The credit rating agencies are scorching Arch Resources years before they should
It’s easy for investors to see a long-term trend coming over the horizon and move too quickly. In the case of dirty resources such as coal, investors are looking to the trends of green energy and are loath to buy into a “melting ice cube” as Warren Buffett would say.
However, it often takes decades for long-term trends to play out. This means as investors are wary of a long-term inevitability, they are leaving significant profits on the table.
Today, we’ll use Uniform Accounting to understand the true profitability of Arch Resources and see what the ratings agencies are missing about the name.
Also below, a detailed Uniform Accounting tearsheet of the company.
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Coal is a hated business by credit and equity investors alike, as future expectations are for the industry to continue to be phased out for cleaner energy and green energy solutions.
However, contrary to what credit rating agencies may believe, that doesn’t mean that these coal companies are going under tomorrow especially with the recent spike in coal prices.
Furthermore, few coal companies that are still operating today are under the delusion that their businesses will last forever. This is why most of them are doing smart things with their money such as investing in alternative energy when they make surplus returns. That’s exactly what Arch Resources is doing.
The credit rating agencies are blind to the good years Arch Resources still has ahead, along with its alternative investment. S&P has given the company a B- credit, firmly placing the company in high-yield status. This means the company should have less more than a 10% chance of default over the next ten years.
However, we don’t see things the same way here at Valens.
Using our Credit Cash Flow Prime (“CCFP”) framework, we can get to the heart of Arch Resources’ true fundamental credit risk.
In the chart below, the stacked bars represent the firm’s obligations each year for the next seven years. These obligations are then compared to the firm’s cash flow (blue line) as well as the cash on hand available at the beginning of each period (blue dots) and available cash and undrawn revolver (blue triangles).
As you can see, Arch Resources is able to cover all of its operating obligations with its cash flows alone for the next seven years. Furthermore, it is building a sizable amount of cash on its balance sheet, which means it should have no issue whatsoever with paying off its debt obligations in 2024 and 2025 with excess funds on its balance sheet.
Not only is Arch Resources not anywhere close to financial troubles, but it also has plenty of capital to invest away from coal and become an energy company of the future in the next decade.
S&P’s B- high-yield rating for Arch Resources does not reflect reality. Instead, it highlights Wall Street’s blindness to true credit risk.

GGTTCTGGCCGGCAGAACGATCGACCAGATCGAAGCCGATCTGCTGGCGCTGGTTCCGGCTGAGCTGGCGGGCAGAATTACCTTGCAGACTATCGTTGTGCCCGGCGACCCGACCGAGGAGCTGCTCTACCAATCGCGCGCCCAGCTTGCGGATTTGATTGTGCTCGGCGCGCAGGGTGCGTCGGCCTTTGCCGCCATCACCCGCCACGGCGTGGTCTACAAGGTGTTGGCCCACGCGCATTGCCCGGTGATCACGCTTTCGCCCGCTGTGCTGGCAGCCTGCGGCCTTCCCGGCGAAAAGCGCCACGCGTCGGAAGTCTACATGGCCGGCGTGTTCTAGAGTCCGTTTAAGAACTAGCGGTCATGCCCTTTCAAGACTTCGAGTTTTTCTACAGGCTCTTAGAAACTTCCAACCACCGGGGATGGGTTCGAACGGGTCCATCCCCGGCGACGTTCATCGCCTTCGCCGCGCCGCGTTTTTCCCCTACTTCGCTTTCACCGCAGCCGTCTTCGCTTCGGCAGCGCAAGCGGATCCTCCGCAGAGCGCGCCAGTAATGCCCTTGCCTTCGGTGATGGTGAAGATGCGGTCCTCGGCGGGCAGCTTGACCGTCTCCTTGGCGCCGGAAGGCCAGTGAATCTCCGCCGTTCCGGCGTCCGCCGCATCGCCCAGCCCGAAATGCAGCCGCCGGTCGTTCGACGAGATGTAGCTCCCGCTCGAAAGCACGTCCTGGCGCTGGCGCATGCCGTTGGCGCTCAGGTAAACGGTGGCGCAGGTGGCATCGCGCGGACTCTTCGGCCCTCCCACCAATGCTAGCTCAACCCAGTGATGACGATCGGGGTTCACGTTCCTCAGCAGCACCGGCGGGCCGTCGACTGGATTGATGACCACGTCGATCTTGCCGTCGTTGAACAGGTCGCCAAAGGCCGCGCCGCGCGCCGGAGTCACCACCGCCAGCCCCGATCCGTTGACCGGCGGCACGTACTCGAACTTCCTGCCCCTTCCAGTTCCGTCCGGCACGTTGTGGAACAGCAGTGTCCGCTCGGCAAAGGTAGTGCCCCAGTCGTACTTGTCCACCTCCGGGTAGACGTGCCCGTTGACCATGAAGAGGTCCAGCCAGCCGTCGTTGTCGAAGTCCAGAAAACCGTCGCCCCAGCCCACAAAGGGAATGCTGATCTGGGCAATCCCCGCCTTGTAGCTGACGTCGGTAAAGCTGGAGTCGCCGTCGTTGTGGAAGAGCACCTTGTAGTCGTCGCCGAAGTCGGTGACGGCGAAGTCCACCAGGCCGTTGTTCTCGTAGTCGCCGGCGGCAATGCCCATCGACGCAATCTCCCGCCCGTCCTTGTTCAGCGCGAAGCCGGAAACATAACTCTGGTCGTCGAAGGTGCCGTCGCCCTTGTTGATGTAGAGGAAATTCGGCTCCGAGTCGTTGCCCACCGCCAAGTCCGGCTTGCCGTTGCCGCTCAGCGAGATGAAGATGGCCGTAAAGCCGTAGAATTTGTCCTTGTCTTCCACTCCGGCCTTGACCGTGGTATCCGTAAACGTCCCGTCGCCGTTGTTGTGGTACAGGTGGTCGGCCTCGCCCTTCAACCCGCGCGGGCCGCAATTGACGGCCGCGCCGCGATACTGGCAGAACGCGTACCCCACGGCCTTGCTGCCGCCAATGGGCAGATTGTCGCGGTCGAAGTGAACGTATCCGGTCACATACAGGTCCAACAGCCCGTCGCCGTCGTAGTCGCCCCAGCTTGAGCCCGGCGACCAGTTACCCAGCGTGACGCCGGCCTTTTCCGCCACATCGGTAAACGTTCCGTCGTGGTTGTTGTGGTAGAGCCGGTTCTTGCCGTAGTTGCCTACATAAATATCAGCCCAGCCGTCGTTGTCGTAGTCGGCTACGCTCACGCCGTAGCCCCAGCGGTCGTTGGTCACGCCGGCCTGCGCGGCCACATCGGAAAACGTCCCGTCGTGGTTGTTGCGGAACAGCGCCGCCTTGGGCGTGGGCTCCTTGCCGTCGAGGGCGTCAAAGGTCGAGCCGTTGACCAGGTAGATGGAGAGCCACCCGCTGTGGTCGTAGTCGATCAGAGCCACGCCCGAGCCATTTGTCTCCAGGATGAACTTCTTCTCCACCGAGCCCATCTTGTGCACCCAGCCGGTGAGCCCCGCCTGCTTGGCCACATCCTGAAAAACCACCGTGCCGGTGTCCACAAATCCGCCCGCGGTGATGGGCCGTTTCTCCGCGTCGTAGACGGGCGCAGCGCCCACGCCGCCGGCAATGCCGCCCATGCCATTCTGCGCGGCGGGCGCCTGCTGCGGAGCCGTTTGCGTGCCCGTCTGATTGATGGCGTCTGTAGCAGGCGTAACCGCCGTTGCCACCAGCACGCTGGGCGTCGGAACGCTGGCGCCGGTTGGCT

That’s why we rate the company as having a much lower risk with an investment-grade rating of IG3, which corresponds to a default rate of less than 2%.
Using Uniform Accounting, we can see through the distortions of as-reported numbers to get to the true fundamental credit picture for companies in transition such as Arch Resources.
To see Credit Cash Flow Prime ratings for thousands of other companies we cover, click here to learn more about the various subscription options now available for the full Valens Database.
SUMMARY and Arch Resources, Inc. Tearsheet
As the Uniform Accounting tearsheet for Arch Resources, Inc (ARCH:USA) highlights, the Uniform P/E trades at 3.2x, which is below the global corporate average of 24.0x, but around its historical P/E of 2.2x.
Low P/Es require low EPS growth to sustain them. In the case of Arch Resources, the company has recently shown a 198% Uniform EPS decline.
Wall Street analysts provide stock and valuation recommendations that in general provide very poor guidance or insight. However, Wall Street analysts’ near-term earnings forecasts tend to have relevant information.
We take Wall Street forecasts for GAAP earnings and convert them to Uniform earnings forecasts. When we do this, Arch Resources’ Wall Street analyst-driven forecast is a 307% EPS decline in 2021 and 100% growth in 2022.
Based on the current stock market valuations, we can use earnings growth valuation metrics to back into the required growth rate to justify Arch Resources’ $87 stock price. These are often referred to as market embedded expectations.
Furthermore, the company’s earning power is below the long-run corporate average. Moreover, cash flows and cash on hand are more than 5x its total obligations—including debt maturities and capex maintenance. All in all, this signals an average credit and dividend risk.
Lastly, Arch Resources’ Uniform earnings growth is below peer averages, and the company is trading below its average peer valuations.
Joel Litman & Rob Spivey
Chief Investment Strategist &
Director of Research
at Valens Research